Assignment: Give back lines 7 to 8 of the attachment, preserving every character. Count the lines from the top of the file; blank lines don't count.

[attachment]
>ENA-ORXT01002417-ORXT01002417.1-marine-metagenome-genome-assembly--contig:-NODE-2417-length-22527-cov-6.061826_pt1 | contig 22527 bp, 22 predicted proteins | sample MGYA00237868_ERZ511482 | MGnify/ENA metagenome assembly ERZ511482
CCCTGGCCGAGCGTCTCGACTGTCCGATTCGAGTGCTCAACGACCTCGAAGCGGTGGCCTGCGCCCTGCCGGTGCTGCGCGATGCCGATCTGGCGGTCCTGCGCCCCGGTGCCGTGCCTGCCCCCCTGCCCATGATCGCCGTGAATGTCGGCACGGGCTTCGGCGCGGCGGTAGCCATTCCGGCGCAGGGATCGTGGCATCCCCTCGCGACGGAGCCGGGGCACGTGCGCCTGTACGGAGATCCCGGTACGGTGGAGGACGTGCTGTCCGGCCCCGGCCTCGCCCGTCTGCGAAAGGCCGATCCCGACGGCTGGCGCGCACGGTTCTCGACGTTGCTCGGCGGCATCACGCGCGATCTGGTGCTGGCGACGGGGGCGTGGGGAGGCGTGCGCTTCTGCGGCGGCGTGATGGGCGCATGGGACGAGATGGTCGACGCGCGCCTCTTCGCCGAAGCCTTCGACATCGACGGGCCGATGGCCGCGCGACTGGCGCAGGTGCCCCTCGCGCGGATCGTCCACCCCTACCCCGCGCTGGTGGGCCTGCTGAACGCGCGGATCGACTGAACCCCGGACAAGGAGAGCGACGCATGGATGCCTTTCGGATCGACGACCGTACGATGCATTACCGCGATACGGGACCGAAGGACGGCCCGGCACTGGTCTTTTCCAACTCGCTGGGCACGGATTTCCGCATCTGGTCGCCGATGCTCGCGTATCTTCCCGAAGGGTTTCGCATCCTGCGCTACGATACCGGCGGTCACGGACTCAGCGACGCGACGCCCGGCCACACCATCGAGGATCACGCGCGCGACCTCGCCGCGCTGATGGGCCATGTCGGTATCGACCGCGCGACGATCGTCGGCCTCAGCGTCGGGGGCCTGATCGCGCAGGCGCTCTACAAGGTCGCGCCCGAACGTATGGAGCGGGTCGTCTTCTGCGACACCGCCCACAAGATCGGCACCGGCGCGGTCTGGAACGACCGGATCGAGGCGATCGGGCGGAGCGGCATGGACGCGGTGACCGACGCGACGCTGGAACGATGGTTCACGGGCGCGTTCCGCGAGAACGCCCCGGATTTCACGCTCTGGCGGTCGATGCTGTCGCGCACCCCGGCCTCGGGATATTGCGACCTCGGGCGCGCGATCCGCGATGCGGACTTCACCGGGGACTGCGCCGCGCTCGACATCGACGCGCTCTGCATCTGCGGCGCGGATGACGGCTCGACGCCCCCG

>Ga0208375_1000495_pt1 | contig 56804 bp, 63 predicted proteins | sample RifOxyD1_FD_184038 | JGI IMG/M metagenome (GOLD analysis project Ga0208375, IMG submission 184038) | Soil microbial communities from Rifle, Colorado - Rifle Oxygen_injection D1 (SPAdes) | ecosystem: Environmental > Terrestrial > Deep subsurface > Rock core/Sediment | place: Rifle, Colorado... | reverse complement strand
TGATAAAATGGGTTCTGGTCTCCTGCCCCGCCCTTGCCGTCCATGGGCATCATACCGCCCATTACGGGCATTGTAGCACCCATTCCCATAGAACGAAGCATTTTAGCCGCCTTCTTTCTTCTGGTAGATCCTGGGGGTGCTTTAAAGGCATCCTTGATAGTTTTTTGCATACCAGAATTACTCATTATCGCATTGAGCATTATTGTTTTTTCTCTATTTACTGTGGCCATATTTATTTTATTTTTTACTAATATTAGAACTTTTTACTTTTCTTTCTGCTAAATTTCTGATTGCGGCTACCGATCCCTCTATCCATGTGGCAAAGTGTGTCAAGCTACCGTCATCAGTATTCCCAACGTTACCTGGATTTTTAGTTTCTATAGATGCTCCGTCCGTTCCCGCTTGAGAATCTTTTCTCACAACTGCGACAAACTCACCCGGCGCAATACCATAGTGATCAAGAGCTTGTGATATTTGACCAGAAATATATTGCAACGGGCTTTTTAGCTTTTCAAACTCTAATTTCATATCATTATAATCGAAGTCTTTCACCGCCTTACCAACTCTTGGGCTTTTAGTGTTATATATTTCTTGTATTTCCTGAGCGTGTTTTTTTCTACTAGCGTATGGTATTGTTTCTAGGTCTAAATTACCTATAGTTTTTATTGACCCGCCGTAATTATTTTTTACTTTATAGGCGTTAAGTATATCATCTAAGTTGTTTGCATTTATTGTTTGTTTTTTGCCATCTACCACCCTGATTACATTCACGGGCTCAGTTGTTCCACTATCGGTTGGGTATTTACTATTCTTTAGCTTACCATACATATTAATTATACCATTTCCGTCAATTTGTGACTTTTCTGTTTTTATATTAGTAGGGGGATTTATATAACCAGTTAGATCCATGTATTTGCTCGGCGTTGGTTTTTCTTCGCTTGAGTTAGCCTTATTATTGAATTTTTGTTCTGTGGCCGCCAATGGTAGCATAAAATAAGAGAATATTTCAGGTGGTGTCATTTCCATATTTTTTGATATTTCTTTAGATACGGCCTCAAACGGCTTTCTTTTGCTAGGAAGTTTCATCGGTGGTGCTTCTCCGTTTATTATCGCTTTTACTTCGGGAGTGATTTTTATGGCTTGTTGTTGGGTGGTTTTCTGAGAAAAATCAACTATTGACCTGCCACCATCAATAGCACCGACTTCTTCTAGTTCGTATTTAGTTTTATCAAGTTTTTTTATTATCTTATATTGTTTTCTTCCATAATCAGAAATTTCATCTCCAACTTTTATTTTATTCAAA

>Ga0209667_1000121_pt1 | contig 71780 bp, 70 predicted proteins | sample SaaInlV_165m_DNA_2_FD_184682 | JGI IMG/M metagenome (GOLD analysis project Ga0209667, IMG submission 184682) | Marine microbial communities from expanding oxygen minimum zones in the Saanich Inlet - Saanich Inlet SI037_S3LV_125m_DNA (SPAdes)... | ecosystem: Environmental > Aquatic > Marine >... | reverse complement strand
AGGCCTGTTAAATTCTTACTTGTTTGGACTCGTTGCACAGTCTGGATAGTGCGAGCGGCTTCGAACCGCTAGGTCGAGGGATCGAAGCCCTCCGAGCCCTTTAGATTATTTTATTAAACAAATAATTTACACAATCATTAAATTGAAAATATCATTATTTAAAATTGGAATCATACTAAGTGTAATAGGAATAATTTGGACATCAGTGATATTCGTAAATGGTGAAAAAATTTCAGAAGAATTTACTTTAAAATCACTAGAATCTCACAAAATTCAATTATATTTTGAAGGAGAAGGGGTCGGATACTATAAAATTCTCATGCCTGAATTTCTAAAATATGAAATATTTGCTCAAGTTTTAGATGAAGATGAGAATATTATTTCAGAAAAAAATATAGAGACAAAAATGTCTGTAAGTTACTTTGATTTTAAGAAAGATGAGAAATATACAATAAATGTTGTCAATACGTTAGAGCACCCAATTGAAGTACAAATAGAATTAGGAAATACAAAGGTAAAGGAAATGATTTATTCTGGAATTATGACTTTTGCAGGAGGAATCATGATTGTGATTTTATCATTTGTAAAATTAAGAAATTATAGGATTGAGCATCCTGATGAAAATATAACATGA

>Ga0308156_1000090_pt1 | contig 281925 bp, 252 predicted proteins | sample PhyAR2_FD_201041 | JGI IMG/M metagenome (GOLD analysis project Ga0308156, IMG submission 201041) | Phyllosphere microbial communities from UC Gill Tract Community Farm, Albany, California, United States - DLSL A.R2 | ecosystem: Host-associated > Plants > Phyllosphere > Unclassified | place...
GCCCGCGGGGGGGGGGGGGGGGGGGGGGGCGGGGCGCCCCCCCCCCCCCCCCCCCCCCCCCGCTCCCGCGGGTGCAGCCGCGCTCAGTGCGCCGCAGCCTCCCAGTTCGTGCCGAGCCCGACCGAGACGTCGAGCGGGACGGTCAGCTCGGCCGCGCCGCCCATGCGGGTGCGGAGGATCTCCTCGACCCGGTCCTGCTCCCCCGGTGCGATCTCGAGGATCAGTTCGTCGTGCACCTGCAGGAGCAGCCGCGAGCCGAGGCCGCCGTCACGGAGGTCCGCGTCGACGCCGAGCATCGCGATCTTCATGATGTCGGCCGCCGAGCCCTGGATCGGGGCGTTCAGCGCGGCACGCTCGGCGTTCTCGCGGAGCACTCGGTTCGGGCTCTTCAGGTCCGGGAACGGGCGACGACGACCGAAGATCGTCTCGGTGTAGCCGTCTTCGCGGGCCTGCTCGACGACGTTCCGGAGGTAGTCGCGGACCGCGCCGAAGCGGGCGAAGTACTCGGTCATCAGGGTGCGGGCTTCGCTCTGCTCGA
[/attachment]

>Ga0308156_1000090_pt1 | contig 281925 bp, 252 predicted proteins | sample PhyAR2_FD_201041 | JGI IMG/M metagenome (GOLD analysis project Ga0308156, IMG submission 201041) | Phyllosphere microbial communities from UC Gill Tract Community Farm, Albany, California, United States - DLSL A.R2 | ecosystem: Host-associated > Plants > Phyllosphere > Unclassified | place...
GCCCGCGGGGGGGGGGGGGGGGGGGGGGGCGGGGCGCCCCCCCCCCCCCCCCCCCCCCCCCGCTCCCGCGGGTGCAGCCGCGCTCAGTGCGCCGCAGCCTCCCAGTTCGTGCCGAGCCCGACCGAGACGTCGAGCGGGACGGTCAGCTCGGCCGCGCCGCCCATGCGGGTGCGGAGGATCTCCTCGACCCGGTCCTGCTCCCCCGGTGCGATCTCGAGGATCAGTTCGTCGTGCACCTGCAGGAGCAGCCGCGAGCCGAGGCCGCCGTCACGGAGGTCCGCGTCGACGCCGAGCATCGCGATCTTCATGATGTCGGCCGCCGAGCCCTGGATCGGGGCGTTCAGCGCGGCACGCTCGGCGTTCTCGCGGAGCACTCGGTTCGGGCTCTTCAGGTCCGGGAACGGGCGACGACGACCGAAGATCGTCTCGGTGTAGCCGTCTTCGCGGGCCTGCTCGACGACGTTCCGGAGGTAGTCGCGGACCGCGCCGAAGCGGGCGAAGTACTCGGTCATCAGGGTGCGGGCTTCGCTCTGCTCGA